Are 9 of the poorest regions in northern Europe really in the UK?

This poster from the Inequality Briefing cites information from the data agency of the European Union, Eurostat, to claim the poorest regions in the UK are the poorest in northern Europe.

It’s been causing much outrage on Twitter as well as on national newspaper websites. Just one problem: the facts are slightly more complicated than it implies.

Firstly there’s the measure used: “Northern Europe”. This usually means the geographical area that includes the Netherlands, Lithuania, Denmark, Sweden, Finland, Latvia, Britain, Estonia, Iceland, Norway and the Faroe Islands. The latter three countries are not in the EU and so are not measured by Eurostat, which makes it difficult to judge the veracity of the statement.

West Wales, Durham and Tees Valley, South Yorkshire and Northern Ireland all rank highly as the poorest areas in Europe in a report by Inequality Briefing.

The report notes that despite Britain having a similar economic make-up to its northern European counterparts, it is a far more unequal country.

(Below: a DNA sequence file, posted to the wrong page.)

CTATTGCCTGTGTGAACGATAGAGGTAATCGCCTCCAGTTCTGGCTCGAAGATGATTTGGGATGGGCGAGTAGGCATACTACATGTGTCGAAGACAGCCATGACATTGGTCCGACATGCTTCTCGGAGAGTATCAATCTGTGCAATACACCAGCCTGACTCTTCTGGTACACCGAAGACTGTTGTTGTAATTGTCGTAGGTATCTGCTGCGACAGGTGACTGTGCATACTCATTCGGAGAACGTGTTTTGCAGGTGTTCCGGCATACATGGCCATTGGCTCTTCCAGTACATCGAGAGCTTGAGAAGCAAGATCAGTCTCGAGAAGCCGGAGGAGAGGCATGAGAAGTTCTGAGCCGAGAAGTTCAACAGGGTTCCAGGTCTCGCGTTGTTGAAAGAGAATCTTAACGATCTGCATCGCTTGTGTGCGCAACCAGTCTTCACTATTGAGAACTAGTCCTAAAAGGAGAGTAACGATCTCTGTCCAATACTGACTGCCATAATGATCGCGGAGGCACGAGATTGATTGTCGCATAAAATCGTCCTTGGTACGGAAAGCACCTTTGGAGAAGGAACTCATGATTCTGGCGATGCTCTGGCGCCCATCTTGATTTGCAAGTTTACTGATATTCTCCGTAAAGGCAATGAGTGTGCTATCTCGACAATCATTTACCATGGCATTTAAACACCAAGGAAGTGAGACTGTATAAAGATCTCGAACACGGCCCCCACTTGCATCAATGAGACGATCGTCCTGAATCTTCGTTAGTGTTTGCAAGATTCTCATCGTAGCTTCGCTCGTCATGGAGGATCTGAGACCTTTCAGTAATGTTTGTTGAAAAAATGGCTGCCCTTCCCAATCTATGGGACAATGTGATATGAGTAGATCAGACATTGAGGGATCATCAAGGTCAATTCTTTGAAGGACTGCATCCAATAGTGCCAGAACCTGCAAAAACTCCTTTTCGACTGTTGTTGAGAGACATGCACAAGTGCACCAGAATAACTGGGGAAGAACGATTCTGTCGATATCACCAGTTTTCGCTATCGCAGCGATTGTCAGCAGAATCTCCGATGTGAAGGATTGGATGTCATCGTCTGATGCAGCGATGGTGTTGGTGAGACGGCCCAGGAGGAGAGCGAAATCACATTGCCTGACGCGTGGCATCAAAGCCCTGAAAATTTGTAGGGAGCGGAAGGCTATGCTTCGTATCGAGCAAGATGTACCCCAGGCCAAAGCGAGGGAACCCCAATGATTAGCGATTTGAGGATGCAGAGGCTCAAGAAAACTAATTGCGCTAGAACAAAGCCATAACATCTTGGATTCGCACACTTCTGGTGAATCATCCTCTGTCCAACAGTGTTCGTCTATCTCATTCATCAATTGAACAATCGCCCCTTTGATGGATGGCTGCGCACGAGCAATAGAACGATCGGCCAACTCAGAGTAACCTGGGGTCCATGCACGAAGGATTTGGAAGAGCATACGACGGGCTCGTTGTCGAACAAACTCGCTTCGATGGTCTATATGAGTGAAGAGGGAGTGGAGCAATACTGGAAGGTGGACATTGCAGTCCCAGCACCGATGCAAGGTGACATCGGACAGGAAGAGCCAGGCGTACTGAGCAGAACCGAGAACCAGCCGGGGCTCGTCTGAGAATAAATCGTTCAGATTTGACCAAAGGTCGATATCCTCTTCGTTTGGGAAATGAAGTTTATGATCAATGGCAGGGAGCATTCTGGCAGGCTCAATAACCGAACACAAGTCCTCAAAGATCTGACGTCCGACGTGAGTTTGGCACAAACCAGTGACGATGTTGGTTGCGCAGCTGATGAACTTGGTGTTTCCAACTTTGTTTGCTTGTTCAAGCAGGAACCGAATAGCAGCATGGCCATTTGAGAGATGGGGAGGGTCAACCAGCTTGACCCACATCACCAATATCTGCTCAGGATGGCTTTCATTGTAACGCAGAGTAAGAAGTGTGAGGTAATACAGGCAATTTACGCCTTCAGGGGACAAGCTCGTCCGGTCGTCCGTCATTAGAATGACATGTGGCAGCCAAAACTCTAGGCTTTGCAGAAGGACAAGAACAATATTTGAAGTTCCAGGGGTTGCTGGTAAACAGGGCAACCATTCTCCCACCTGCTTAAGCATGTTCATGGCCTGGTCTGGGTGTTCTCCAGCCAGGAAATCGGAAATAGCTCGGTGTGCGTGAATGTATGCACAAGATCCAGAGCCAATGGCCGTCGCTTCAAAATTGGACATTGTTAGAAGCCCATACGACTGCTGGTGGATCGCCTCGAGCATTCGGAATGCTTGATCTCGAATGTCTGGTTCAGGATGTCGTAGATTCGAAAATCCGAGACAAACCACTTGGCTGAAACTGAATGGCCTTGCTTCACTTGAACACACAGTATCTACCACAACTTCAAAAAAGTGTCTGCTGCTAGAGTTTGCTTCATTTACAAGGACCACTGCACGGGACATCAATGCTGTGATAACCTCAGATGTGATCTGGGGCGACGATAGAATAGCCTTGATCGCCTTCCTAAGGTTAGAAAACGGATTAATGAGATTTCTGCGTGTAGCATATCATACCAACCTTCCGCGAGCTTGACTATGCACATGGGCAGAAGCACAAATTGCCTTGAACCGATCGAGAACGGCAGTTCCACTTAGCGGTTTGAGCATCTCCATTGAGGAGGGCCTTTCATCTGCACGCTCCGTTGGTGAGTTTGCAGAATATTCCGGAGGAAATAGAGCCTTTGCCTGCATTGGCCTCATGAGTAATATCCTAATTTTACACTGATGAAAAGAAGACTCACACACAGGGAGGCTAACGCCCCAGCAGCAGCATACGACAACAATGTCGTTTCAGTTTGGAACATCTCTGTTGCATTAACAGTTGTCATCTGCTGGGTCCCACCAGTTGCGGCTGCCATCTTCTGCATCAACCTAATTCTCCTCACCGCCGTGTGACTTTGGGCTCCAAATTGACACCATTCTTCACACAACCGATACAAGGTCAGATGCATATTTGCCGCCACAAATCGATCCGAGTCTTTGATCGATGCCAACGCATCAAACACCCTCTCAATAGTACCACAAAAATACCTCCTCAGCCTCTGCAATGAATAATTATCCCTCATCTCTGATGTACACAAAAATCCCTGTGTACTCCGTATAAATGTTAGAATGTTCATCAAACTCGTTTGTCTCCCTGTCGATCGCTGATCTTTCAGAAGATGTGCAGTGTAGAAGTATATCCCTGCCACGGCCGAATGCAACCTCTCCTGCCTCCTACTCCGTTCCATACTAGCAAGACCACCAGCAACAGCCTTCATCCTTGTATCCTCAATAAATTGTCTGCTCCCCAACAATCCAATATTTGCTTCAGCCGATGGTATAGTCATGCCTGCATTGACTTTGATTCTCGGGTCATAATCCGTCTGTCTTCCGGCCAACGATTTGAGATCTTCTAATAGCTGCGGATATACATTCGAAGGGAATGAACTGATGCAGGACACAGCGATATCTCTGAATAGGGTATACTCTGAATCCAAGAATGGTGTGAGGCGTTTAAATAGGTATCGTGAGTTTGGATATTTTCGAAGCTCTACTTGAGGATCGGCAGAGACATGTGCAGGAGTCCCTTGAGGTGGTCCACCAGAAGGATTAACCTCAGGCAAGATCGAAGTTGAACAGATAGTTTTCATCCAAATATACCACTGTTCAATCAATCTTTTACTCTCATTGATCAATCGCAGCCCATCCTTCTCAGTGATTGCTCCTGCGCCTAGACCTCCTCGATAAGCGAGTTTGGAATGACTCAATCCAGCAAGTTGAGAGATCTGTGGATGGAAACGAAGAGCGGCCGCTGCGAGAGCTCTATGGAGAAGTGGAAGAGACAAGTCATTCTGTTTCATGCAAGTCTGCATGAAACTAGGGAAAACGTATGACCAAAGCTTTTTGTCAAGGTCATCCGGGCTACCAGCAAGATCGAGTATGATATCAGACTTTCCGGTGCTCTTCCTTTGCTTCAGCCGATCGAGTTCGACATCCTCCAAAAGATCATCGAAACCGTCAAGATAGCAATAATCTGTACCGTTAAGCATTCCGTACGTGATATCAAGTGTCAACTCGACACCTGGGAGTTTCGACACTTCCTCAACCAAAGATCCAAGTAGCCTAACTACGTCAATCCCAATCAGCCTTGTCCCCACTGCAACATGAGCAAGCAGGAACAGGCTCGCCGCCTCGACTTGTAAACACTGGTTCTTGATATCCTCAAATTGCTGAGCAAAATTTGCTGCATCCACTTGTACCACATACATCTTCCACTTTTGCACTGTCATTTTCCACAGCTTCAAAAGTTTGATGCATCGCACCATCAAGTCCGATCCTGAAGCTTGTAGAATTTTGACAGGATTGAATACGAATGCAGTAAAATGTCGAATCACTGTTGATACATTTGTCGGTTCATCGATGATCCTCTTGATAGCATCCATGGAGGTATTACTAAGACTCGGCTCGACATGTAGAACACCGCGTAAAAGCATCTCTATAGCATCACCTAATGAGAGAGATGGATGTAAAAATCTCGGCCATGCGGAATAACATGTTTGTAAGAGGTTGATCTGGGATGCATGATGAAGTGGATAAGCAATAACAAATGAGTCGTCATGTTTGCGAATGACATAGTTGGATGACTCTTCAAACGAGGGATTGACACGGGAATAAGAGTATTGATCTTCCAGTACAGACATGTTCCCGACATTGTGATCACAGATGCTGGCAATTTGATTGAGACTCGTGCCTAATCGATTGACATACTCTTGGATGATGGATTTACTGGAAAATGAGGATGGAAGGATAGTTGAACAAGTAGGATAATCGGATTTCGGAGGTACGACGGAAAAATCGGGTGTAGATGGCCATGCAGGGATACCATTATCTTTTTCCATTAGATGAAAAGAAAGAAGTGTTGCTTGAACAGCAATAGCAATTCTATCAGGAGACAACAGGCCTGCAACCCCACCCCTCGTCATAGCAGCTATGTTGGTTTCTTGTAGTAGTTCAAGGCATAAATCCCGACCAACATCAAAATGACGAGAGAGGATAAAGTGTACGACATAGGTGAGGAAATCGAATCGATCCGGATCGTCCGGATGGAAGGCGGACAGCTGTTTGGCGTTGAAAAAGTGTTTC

nner London ranked as the richest area in Northern Europe in the study, but it was alone in the top ten richest list.

Meanwhile nine areas in the UK entered into the top ten poorest, with Hainaut in Belgium the lone exception.

Other research carried out by Inequality Briefing has found the gap between the richest and poorest region in the UK, in terms of disposable income, is the widest in the EU.

The findings reveal that the UK is highly dependent on London and its environs, with just one British region other than the capital – the south-east of England – having a GDP per capita in excess of the EU-15 average, meaning that just 27 per cent of the UK population live in regions wealthier than that EU average.

And far from catching-up with the richer parts of the EU, the UK’s poor regions have fallen further behind.

According to Simon Tilford, deputy director of the Centre for European Reform, Britain’s problems are three-fold.

Poor skills among a sizeable chunk of the workforce

Weak infrastructure and a lack of affordable housing

And the centralisation of political and commercial power in London.

He says: “Unfortunately, Brexit risks aggravating most, if not all, of these problems. And Britain’s already startling regional imbalances are likely to worsen further, leaving much of the country’s population living in areas considerably poorer than the EU-15 average.

“The Conservatives will provide some fiscal stimulus to counter the weakening of growth caused by Brexit, but will not make the long-term investments in infrastructure and skills needed by the UK.

So what do you think?

Tell us in the comments.

Source :
Source :–eJ0axHCqmx

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